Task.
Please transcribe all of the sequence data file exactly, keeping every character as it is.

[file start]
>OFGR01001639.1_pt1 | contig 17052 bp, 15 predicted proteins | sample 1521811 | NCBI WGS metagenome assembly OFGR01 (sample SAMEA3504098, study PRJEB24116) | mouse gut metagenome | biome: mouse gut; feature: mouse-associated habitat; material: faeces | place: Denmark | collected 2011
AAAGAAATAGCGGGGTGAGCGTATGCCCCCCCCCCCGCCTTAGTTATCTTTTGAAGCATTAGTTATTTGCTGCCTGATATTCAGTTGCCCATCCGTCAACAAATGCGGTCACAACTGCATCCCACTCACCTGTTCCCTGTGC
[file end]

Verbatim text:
>OFGR01001639.1_pt1 | contig 17052 bp, 15 predicted proteins | sample 1521811 | NCBI WGS metagenome assembly OFGR01 (sample SAMEA3504098, study PRJEB24116) | mouse gut metagenome | biome: mouse gut; feature: mouse-associated habitat; material: faeces | place: Denmark | collected 2011
AAAGAAATAGCGGGGTGAGCGTATGCCCCCCCCCCCGCCTTAGTTATCTTTTGAAGCATTAGTTATTTGCTGCCTGATATTCAGTTGCCCATCCGTCAACAAATGCGGTCACAACTGCATCCCACTCACCTGTTCCCTGTGC